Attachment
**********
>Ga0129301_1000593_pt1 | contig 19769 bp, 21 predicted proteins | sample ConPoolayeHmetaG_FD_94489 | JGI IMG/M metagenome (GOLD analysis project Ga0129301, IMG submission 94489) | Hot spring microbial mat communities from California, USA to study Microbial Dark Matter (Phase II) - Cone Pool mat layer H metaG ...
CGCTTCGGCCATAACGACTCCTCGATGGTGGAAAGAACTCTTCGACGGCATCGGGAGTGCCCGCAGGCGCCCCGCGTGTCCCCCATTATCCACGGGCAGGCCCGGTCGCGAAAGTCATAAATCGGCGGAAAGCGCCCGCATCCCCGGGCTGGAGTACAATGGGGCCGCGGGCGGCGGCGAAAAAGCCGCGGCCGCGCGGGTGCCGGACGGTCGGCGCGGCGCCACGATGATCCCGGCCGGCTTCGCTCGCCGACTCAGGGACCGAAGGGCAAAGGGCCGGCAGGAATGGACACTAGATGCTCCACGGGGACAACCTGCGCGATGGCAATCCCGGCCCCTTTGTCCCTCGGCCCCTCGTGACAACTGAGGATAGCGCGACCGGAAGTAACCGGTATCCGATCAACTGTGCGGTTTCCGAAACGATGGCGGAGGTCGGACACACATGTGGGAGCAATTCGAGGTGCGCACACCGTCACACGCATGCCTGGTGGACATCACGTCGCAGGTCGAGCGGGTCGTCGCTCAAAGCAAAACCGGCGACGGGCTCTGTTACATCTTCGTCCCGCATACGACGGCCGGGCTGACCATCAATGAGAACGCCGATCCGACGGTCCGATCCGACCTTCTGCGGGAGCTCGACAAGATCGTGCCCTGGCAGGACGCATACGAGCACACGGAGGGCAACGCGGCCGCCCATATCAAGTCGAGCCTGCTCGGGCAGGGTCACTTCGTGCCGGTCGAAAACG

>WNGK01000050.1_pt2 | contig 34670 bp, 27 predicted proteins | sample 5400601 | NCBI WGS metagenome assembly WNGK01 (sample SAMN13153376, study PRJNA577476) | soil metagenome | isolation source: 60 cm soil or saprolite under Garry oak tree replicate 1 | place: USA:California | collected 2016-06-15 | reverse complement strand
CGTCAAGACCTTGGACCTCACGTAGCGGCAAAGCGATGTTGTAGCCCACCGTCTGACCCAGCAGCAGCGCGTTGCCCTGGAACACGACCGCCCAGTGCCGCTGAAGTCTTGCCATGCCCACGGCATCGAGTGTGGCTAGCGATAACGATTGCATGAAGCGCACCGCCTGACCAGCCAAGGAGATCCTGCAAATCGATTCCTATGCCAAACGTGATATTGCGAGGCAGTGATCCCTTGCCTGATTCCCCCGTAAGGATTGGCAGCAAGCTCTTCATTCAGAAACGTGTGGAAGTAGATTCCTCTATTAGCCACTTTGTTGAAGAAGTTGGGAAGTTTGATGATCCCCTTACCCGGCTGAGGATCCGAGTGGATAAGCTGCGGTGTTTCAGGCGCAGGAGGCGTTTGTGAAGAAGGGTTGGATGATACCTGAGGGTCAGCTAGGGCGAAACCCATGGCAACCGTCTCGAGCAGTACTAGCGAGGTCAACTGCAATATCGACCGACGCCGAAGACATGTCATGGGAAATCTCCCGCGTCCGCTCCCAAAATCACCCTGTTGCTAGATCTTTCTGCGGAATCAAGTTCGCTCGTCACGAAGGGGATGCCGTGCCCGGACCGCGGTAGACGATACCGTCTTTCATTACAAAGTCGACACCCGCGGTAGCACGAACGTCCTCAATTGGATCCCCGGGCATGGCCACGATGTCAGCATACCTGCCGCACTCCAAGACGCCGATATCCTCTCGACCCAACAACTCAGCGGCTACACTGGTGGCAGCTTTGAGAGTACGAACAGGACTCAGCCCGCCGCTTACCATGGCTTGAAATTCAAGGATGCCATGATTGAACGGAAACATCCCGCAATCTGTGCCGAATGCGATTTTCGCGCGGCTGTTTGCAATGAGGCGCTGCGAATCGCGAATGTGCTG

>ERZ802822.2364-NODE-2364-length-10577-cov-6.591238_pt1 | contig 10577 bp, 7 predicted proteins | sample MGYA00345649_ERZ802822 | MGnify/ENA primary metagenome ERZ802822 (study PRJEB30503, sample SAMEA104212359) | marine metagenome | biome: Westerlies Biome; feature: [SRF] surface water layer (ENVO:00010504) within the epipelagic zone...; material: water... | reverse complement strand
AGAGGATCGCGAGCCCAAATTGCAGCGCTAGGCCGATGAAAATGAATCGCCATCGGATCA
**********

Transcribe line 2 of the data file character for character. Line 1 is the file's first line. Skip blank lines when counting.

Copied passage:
CGCTTCGGCCATAACGACTCCTCGATGGTGGAAAGAACTCTTCGACGGCATCGGGAGTGCCCGCAGGCGCCCCGCGTGTCCCCCATTATCCACGGGCAGGCCCGGTCGCGAAAGTCATAAATCGGCGGAAAGCGCCCGCATCCCCGGGCTGGAGTACAATGGGGCCGCGGGCGGCGGCGAAAAAGCCGCGGCCGCGCGGGTGCCGGACGGTCGGCGCGGCGCCACGATGATCCCGGCCGGCTTCGCTCGCCGACTCAGGGACCGAAGGGCAAAGGGCCGGCAGGAATGGACACTAGATGCTCCACGGGGACAACCTGCGCGATGGCAATCCCGGCCCCTTTGTCCCTCGGCCCCTCGTGACAACTGAGGATAGCGCGACCGGAAGTAACCGGTATCCGATCAACTGTGCGGTTTCCGAAACGATGGCGGAGGTCGGACACACATGTGGGAGCAATTCGAGGTGCGCACACCGTCACACGCATGCCTGGTGGACATCACGTCGCAGGTCGAGCGGGTCGTCGCTCAAAGCAAAACCGGCGACGGGCTCTGTTACATCTTCGTCCCGCATACGACGGCCGGGCTGACCATCAATGAGAACGCCGATCCGACGGTCCGATCCGACCTTCTGCGGGAGCTCGACAAGATCGTGCCCTGGCAGGACGCATACGAGCACACGGAGGGCAACGCGGCCGCCCATATCAAGTCGAGCCTGCTCGGGCAGGGTCACTTCGTGCCGGTCGAAAACG